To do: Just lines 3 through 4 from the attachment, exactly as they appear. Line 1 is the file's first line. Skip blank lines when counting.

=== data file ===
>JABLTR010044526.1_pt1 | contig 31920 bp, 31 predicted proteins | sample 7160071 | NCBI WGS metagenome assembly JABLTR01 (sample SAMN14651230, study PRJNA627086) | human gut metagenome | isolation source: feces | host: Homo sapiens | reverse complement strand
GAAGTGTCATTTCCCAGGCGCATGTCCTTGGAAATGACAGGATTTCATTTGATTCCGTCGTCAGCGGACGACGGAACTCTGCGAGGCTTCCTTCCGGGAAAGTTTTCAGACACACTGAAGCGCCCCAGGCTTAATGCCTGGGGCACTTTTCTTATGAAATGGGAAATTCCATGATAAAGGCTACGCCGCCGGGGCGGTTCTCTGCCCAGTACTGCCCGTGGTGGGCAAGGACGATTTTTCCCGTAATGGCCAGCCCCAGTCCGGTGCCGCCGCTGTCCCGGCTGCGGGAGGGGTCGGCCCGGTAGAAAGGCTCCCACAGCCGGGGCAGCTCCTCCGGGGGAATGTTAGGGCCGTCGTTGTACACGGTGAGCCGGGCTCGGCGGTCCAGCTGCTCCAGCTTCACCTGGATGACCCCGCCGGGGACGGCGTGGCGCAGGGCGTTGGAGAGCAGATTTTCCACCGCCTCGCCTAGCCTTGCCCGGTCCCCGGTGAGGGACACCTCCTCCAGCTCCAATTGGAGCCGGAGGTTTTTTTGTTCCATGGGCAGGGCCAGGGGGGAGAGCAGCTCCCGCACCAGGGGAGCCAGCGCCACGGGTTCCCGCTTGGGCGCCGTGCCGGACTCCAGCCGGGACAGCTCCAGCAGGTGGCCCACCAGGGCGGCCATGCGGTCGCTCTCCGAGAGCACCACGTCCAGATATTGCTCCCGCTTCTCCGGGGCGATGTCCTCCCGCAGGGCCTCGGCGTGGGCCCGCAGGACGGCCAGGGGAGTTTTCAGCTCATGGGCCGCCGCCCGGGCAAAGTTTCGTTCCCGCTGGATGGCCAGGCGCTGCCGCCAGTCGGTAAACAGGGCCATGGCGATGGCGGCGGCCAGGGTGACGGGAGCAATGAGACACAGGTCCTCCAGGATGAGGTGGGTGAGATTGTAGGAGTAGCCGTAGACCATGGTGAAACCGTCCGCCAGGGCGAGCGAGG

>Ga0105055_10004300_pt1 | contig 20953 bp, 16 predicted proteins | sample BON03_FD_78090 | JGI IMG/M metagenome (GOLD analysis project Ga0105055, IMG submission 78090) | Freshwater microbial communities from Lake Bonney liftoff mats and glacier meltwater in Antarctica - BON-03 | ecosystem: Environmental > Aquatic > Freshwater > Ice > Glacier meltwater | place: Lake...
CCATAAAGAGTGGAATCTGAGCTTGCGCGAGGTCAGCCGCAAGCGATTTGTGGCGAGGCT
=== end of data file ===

>Ga0105055_10004300_pt1 | contig 20953 bp, 16 predicted proteins | sample BON03_FD_78090 | JGI IMG/M metagenome (GOLD analysis project Ga0105055, IMG submission 78090) | Freshwater microbial communities from Lake Bonney liftoff mats and glacier meltwater in Antarctica - BON-03 | ecosystem: Environmental > Aquatic > Freshwater > Ice > Glacier meltwater | place: Lake...
CCATAAAGAGTGGAATCTGAGCTTGCGCGAGGTCAGCCGCAAGCGATTTGTGGCGAGGCT